California Settles with Google for $93 Million over Location-Privacy Practices

  • California AG Rob Bonta settled with Google for $93 million to resolve allegations that the company’s location-privacy practices violated the state’s consumer protection laws.
  • The settlement resolves allegations that Google told its users that they could opt out of location-tracking when using the company’s apps, when in fact Google continued to track users’ movements for its own commercial gain.
  • In addition to the $93 million payment, the settlement requires Google to implement a number of requirements meant to increase transparency for consumers on location data, its usage, and its impact on ad personalization. Key terms include clearer location-setting disclosures, a dedicated ‘Location Technologies’ webpage detailing data use, explicit disclosures for ad personalization based on location data, and the company’s internal privacy working group overseeing operational changes and disclosures regarding user privacy.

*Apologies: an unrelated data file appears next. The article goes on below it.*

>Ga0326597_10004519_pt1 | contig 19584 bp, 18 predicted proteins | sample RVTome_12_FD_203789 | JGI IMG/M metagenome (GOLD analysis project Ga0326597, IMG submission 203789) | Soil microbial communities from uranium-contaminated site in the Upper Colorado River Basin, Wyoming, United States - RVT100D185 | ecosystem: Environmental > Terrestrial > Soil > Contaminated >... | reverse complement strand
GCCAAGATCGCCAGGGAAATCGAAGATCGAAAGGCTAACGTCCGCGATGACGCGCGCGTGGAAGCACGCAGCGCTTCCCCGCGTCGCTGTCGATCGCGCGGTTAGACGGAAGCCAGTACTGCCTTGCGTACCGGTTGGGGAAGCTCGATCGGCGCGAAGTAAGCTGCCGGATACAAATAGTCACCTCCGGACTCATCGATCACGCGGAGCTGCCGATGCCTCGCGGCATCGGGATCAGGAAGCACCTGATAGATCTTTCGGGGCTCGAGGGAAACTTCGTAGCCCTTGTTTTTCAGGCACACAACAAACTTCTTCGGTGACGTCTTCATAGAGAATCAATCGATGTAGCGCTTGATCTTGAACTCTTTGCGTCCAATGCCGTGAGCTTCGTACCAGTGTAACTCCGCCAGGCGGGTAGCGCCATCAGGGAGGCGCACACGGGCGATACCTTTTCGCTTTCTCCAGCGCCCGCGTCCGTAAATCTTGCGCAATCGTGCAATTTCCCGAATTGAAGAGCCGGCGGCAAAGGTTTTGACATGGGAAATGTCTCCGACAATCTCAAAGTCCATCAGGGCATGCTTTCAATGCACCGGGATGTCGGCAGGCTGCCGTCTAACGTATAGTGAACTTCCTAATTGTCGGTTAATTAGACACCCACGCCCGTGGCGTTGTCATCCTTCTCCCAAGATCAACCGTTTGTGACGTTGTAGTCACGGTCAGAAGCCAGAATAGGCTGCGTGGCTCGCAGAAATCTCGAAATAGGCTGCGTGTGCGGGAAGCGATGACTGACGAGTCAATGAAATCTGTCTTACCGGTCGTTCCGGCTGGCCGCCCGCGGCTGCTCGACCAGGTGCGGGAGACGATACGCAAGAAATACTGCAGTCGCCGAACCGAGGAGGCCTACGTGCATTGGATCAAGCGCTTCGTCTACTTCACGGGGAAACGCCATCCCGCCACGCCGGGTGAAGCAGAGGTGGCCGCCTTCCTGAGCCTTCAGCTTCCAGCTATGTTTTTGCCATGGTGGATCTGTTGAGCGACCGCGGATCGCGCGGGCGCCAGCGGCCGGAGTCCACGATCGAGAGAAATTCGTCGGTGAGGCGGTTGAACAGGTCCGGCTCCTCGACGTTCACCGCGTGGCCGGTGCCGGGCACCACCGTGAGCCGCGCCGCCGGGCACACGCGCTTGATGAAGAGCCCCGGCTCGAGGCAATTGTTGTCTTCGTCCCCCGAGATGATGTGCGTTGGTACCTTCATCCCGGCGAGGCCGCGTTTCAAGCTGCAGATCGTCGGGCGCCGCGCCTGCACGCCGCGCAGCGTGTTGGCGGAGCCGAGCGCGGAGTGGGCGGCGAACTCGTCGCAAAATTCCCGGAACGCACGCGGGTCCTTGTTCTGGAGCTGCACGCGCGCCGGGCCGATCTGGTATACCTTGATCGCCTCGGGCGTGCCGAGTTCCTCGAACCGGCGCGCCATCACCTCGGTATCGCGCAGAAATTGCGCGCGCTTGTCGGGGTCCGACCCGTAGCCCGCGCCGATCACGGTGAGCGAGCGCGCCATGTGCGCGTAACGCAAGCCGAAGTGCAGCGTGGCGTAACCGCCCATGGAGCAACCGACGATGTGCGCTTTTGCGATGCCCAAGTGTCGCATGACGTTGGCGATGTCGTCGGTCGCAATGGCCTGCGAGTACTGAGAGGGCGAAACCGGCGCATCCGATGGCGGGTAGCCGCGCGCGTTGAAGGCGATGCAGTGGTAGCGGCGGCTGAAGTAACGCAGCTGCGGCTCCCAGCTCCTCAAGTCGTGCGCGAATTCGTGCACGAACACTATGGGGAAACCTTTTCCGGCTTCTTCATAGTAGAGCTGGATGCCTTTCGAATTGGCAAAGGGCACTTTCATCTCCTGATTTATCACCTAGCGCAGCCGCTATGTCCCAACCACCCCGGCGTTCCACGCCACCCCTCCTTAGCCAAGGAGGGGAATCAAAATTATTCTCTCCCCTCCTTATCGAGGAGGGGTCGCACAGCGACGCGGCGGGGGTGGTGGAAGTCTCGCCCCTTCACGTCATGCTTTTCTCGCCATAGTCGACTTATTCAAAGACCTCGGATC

• We have previously reported on settlements between Google and other states to resolve similar allegations regarding its location-tracking practices, including, most recently, a $9 million settlement with five states.